In Vilnius, The Naked Room hopes to focus on the young Ukrainian artist Alexandra Kadzevich, currently based in the Netherlands. Her work has been specially selected for ArtVilnius – a series of highly personal works created last year, taking as a starting point a box of old photo negatives inherited from her grandfather. In it, Alexandra not only discovers a completely new, unknown chapter in her family history but also demonstrates a different approach to painting. At The Naked Room stand, visitors will also see some of Alexandra’s very personal, family-related items.
Shcherbenko Art Center in Kyiv is known for its interdisciplinary, experimental projects that address ecology, politics, feminism, and conflict in a contemporary context. At ArtVilnius’22, Shcherbenko Art Center will present the project The Promise of Freedom, curated by its founder Maryna Shcherbenko.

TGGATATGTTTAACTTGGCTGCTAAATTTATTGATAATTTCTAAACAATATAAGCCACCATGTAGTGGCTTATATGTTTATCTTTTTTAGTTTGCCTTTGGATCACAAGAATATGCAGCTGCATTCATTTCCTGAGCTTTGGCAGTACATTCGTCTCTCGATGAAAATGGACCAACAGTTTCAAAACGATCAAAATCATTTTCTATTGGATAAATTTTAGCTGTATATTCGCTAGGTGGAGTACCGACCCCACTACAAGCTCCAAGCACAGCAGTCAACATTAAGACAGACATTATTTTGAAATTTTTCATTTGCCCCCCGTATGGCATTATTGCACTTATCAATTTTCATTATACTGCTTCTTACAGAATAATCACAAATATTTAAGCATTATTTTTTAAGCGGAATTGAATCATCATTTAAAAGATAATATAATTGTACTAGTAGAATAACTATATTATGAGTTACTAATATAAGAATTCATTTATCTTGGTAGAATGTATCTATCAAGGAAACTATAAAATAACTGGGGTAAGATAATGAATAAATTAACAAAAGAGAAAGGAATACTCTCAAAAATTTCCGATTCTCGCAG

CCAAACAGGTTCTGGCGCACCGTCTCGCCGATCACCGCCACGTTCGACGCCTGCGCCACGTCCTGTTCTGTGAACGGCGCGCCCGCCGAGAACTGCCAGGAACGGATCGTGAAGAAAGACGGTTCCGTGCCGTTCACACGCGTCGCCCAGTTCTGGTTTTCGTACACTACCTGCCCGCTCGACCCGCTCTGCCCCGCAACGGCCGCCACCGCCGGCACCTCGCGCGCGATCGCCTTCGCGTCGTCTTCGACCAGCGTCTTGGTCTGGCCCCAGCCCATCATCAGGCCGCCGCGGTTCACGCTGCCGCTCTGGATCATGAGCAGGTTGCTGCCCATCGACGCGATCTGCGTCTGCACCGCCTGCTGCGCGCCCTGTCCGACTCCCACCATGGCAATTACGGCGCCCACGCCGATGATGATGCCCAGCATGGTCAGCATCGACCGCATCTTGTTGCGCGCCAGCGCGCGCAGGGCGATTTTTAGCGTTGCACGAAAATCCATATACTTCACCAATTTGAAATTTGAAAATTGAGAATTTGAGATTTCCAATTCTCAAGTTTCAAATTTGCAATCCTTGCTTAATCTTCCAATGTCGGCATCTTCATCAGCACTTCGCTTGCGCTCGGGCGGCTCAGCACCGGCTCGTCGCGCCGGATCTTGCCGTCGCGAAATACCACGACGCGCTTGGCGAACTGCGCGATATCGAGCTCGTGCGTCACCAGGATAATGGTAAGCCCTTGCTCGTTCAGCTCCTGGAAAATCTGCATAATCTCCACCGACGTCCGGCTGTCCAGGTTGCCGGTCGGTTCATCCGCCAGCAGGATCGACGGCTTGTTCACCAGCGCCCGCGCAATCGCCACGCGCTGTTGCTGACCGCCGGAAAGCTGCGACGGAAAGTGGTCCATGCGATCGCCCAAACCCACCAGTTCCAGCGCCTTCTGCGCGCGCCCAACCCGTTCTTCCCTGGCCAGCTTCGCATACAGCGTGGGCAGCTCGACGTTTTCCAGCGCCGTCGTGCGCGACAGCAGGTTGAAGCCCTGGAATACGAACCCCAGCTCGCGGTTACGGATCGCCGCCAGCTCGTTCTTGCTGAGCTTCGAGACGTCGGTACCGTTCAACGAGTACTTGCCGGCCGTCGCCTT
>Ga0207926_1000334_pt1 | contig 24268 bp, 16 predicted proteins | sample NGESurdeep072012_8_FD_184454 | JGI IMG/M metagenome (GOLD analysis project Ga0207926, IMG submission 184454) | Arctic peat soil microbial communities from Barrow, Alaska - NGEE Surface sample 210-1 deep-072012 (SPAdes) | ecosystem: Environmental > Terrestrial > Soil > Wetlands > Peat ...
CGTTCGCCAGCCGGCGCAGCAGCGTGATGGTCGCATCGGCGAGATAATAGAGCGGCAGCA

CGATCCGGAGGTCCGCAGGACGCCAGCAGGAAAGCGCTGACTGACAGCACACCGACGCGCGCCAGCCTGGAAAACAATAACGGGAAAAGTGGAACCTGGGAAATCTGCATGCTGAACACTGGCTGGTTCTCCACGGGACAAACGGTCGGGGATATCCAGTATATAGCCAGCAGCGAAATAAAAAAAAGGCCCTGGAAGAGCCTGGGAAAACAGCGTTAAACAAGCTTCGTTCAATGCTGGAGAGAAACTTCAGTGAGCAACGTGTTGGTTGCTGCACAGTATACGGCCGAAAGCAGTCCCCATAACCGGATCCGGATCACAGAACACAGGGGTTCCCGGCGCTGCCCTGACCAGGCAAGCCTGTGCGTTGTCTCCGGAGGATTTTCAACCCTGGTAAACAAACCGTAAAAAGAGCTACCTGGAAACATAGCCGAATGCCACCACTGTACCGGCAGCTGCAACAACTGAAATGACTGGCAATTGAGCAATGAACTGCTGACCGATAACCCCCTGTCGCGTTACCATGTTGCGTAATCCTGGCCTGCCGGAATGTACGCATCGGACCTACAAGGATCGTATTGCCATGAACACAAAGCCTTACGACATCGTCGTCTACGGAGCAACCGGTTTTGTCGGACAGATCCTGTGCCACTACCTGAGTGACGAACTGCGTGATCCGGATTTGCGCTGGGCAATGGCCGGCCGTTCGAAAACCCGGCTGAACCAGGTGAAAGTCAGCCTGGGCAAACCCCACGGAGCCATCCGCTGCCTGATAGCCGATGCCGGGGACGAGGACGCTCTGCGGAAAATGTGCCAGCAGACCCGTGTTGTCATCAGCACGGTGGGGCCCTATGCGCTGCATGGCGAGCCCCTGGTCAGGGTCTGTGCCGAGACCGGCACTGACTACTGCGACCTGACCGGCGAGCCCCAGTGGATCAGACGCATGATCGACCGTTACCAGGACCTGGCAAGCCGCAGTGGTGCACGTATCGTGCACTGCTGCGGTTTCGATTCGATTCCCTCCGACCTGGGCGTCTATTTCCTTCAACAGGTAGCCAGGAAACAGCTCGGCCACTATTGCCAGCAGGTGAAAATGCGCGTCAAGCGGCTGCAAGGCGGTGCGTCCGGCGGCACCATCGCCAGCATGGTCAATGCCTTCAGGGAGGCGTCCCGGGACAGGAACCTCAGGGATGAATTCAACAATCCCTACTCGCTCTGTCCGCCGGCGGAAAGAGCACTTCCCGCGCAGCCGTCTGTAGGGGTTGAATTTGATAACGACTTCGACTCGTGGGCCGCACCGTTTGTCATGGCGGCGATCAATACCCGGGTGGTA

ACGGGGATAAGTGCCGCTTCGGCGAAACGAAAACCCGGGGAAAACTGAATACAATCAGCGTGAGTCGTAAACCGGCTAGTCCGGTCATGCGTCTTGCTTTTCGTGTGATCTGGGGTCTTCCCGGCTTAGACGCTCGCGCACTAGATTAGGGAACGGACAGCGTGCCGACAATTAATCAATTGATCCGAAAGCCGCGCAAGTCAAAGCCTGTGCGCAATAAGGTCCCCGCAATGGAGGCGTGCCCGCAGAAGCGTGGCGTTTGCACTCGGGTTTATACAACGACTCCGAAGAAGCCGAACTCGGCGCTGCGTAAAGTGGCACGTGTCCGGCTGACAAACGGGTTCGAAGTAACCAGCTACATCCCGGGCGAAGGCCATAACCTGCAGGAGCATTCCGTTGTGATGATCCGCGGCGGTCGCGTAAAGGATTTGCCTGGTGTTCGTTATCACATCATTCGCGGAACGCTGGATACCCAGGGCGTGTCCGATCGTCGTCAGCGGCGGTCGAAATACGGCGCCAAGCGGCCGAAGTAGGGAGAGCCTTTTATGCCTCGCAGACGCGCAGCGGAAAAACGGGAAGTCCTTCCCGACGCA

The organizers of ArtVilnius’22 have invited Kyiv’s Ra Gallery to re-establish its presence in Lithuania. “Nowadays, the director has given his gallery to the war effort,” says D. Stomienė, the director of the fair. “It is very important that the gallery’s activities remain uninterrupted, that its artists survive this difficult time, that they receive offers to exhibit their work in other countries, and that they find people who will buy their work.”
Ya Gallery, which is participating in ArtVilnius for the fourth time, and its founder, collector, and exhibition curator Pavlo Gudimov, are extremely pleased with the friendship between Lithuanian and Ukrainian artists, which has long been supported by Lithuanian diplomats.